Blaming the novel coronavirus panic on the media in general is inaccurate.

This mass panic is caused by a combination of people spreading misinformation among friends and family, the hyperbole in national news organizations and rash government decisions.

The media is not solely responsible for the public’s reaction to facts. This is a people problem, not a media problem.

Be accurate when blaming an organization for the reactions of Americans.

Identify what makes a news source accurate and trustworthy.

This spread of misinformation has always been a concern among journalists, but now more than ever, we are seeing the direct effects of it. Spreading misinformation, gossip or “I think” statements about COVID-19 is dangerous.

Read and share our coverage — or that from other trustworthy sources — concerning the virus and educate yourself on appropriate precautions based on your situation. The Observer will continue to serve its community, but help us help you.

The Observer has been working to provide unexaggerated facts and statements from experts about the outbreak.

But people have to pay attention to their local news sources for this to work.

We’ve covered appropriate precautions for the mass public. Not once have we advised buying all the toilet paper under the sun.

Desperate times can bring out the worst in people. This is the time for Rio Rancho to bring out the best in one another.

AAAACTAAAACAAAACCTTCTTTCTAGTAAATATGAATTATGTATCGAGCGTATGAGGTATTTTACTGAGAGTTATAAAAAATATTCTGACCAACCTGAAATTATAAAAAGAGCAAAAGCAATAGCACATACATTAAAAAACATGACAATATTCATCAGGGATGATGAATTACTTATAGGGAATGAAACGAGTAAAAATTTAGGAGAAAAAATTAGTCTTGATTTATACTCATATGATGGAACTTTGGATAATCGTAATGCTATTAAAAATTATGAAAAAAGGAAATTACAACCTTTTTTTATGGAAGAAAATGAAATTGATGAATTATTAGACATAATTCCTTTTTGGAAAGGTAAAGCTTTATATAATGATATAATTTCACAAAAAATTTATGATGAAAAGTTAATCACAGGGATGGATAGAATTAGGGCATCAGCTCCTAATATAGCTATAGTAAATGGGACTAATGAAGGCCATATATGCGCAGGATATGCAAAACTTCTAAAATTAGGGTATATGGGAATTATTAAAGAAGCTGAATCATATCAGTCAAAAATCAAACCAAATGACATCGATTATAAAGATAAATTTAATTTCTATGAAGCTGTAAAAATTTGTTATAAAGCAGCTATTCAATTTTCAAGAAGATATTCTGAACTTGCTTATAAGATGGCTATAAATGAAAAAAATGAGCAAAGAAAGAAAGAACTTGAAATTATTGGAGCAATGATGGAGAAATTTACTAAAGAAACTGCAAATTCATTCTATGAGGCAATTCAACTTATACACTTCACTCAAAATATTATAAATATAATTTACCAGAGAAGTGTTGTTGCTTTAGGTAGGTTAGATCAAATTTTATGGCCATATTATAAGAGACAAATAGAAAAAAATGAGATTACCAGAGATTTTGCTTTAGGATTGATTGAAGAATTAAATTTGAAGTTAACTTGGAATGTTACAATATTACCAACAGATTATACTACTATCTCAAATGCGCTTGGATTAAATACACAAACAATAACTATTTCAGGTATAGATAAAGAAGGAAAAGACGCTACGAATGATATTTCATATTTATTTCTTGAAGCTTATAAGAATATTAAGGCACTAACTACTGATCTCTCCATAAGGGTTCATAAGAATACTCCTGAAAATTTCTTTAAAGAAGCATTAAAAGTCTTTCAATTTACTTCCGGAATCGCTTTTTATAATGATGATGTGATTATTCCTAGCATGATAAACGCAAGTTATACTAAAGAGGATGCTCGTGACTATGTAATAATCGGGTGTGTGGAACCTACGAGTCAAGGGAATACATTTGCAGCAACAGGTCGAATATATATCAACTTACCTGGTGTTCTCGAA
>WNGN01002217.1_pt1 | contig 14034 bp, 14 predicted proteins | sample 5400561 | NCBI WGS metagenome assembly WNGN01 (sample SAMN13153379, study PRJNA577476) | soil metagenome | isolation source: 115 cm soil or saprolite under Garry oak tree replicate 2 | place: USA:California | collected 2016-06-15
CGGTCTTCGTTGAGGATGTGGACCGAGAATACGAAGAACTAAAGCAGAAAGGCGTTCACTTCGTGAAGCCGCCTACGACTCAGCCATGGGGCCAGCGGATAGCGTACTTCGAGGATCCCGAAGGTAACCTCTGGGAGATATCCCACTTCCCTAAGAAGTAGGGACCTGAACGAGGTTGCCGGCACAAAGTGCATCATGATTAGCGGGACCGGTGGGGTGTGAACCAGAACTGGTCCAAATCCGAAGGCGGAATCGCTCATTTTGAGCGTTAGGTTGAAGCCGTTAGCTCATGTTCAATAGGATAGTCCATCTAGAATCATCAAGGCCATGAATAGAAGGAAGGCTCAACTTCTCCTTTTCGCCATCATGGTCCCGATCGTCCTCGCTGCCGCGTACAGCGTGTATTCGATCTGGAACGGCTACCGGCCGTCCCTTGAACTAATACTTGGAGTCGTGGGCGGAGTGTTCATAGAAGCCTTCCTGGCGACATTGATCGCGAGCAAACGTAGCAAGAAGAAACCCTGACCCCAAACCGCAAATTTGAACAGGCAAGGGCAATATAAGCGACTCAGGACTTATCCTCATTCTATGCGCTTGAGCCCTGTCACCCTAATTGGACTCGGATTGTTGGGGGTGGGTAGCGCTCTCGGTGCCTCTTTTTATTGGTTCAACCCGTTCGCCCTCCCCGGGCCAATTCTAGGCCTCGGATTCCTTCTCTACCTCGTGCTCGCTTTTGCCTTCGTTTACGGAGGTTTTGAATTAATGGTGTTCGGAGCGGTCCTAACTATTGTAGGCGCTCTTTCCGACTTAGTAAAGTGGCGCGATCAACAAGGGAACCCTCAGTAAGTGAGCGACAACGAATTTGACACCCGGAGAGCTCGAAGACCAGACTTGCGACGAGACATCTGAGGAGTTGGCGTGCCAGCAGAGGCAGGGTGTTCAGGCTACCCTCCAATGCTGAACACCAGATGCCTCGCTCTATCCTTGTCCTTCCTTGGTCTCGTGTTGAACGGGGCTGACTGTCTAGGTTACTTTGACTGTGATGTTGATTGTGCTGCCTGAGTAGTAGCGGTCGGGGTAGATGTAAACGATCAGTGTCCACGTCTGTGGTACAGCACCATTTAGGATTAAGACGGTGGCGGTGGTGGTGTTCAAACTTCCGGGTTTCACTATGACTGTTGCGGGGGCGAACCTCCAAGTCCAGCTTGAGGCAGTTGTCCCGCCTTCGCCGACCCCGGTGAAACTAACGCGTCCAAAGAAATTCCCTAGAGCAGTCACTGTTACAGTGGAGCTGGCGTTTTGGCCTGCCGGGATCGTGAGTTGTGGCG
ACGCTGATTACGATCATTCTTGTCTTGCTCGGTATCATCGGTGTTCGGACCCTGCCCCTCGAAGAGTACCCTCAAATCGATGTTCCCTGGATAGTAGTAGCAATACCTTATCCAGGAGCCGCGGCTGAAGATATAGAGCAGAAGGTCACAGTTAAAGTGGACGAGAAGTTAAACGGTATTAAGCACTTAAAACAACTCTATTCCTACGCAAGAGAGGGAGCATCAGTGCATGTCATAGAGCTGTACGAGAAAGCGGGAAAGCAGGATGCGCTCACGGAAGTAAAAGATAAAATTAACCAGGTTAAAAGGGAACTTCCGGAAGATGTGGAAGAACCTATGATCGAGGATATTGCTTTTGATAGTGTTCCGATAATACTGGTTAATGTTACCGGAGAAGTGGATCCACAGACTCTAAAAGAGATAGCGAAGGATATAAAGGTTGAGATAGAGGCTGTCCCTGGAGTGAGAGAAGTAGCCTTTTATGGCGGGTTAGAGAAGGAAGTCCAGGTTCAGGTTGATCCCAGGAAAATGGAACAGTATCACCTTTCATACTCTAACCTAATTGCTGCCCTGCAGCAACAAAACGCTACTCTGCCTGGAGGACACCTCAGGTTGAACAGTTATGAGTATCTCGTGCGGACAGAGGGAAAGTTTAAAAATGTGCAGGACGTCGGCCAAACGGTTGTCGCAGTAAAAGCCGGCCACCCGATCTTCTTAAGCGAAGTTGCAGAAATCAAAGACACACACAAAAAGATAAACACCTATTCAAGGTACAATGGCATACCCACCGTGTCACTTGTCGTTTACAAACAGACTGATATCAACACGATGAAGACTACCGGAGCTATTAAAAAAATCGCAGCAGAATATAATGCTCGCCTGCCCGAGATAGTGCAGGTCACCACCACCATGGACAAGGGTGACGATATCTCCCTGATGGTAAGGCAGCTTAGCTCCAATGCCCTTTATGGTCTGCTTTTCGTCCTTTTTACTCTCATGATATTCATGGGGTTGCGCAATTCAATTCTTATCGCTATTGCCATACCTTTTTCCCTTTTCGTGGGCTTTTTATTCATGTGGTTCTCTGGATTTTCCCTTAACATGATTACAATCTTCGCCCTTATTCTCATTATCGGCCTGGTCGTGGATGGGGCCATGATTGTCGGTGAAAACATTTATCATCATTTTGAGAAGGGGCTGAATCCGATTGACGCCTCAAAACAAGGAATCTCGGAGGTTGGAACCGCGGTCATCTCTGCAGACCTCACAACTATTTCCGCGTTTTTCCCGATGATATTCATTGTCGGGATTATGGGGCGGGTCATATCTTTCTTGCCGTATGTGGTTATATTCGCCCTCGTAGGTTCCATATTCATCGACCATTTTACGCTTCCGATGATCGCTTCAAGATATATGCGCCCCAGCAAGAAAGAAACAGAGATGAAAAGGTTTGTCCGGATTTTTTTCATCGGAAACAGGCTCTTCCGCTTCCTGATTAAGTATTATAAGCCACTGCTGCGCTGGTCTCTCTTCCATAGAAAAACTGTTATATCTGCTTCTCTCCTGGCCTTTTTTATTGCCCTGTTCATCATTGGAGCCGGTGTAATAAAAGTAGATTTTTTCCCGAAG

When talking about COVID-19, state where you learned what you are about to say. If the answer is going to be “through the grapevine,” refrain from sharing that information and check with official sources before you accept it yourself.

The Observer reported caution; this can be a serious virus, particularly for elderly people and those with pre-existing conditions. This information is commonly shared in articles concerning COVID-19.

People should be aware of their individual situations and act accordingly.

Don’t let your preconceived notions be the judge of the value of any article, but consider the reliability of the organization and sources quoted.

Many local news organizations have taken their paywalls down to grant more access. We’ve never had a paywall for our individual online stories, only for our e-edition, and we’re sharing our COVID-19 reporting as free, individual stories online.

Just as it is important to wash your hands, it is important to stay connected with local news.

This is a benefit not every community has. The Observer and our partners at the Albuquerque Journal have compiled information concerning COVID-19 for readers to stay in the know about what is happening in their community.

It is not time-consuming to check the Observer and Journal and read a few articles.

In our March 8 edition, Argen Duncan wrote an article about COVID-19. Her article and other updates about the virus are available on the Observer website.

Within Duncan’s article, she wrote about important precautions:

• Wash your hands frequently for at least 20 seconds,

• Avoid close contact with those experiencing illness,

• Keep your hands away from the eyes, nose and mouth,

• If you are experiencing symptoms, stay home except to get medical care,

• Clean frequently touched surfaces, and

• Cover your coughs and sneezes.

We see our community come together to help each other time and time again.

We believe in Rio Rancho’s ability to help a neighbor and bring out the best in the worst of times.